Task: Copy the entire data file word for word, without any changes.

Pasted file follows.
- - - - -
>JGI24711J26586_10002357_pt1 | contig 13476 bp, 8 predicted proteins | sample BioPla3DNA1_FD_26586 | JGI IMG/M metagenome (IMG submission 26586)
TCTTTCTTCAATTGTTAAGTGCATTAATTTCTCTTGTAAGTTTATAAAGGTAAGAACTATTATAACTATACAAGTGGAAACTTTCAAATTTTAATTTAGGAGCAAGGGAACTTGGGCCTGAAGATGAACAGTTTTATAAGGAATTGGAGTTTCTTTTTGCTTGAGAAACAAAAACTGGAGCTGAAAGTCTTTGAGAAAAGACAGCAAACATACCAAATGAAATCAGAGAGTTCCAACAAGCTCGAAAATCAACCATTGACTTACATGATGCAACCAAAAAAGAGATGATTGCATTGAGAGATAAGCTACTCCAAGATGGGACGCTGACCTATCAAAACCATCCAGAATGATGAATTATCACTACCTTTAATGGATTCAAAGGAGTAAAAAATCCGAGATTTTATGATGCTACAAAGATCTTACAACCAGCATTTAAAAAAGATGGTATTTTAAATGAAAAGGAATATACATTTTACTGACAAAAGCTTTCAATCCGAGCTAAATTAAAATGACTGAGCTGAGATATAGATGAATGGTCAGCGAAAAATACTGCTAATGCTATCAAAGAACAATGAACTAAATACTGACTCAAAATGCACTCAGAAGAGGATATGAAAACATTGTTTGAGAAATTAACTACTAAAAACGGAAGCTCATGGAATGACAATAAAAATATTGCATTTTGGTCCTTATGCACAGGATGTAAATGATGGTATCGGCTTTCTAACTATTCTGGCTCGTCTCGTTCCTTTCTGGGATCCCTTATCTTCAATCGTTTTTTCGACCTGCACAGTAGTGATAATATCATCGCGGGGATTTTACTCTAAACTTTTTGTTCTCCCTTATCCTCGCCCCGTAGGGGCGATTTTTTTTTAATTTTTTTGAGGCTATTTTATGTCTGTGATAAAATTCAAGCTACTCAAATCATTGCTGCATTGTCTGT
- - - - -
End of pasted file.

>JGI24711J26586_10002357_pt1 | contig 13476 bp, 8 predicted proteins | sample BioPla3DNA1_FD_26586 | JGI IMG/M metagenome (IMG submission 26586)
TCTTTCTTCAATTGTTAAGTGCATTAATTTCTCTTGTAAGTTTATAAAGGTAAGAACTATTATAACTATACAAGTGGAAACTTTCAAATTTTAATTTAGGAGCAAGGGAACTTGGGCCTGAAGATGAACAGTTTTATAAGGAATTGGAGTTTCTTTTTGCTTGAGAAACAAAAACTGGAGCTGAAAGTCTTTGAGAAAAGACAGCAAACATACCAAATGAAATCAGAGAGTTCCAACAAGCTCGAAAATCAACCATTGACTTACATGATGCAACCAAAAAAGAGATGATTGCATTGAGAGATAAGCTACTCCAAGATGGGACGCTGACCTATCAAAACCATCCAGAATGATGAATTATCACTACCTTTAATGGATTCAAAGGAGTAAAAAATCCGAGATTTTATGATGCTACAAAGATCTTACAACCAGCATTTAAAAAAGATGGTATTTTAAATGAAAAGGAATATACATTTTACTGACAAAAGCTTTCAATCCGAGCTAAATTAAAATGACTGAGCTGAGATATAGATGAATGGTCAGCGAAAAATACTGCTAATGCTATCAAAGAACAATGAACTAAATACTGACTCAAAATGCACTCAGAAGAGGATATGAAAACATTGTTTGAGAAATTAACTACTAAAAACGGAAGCTCATGGAATGACAATAAAAATATTGCATTTTGGTCCTTATGCACAGGATGTAAATGATGGTATCGGCTTTCTAACTATTCTGGCTCGTCTCGTTCCTTTCTGGGATCCCTTATCTTCAATCGTTTTTTCGACCTGCACAGTAGTGATAATATCATCGCGGGGATTTTACTCTAAACTTTTTGTTCTCCCTTATCCTCGCCCCGTAGGGGCGATTTTTTTTTAATTTTTTTGAGGCTATTTTATGTCTGTGATAAAATTCAAGCTACTCAAATCATTGCTGCATTGTCTGT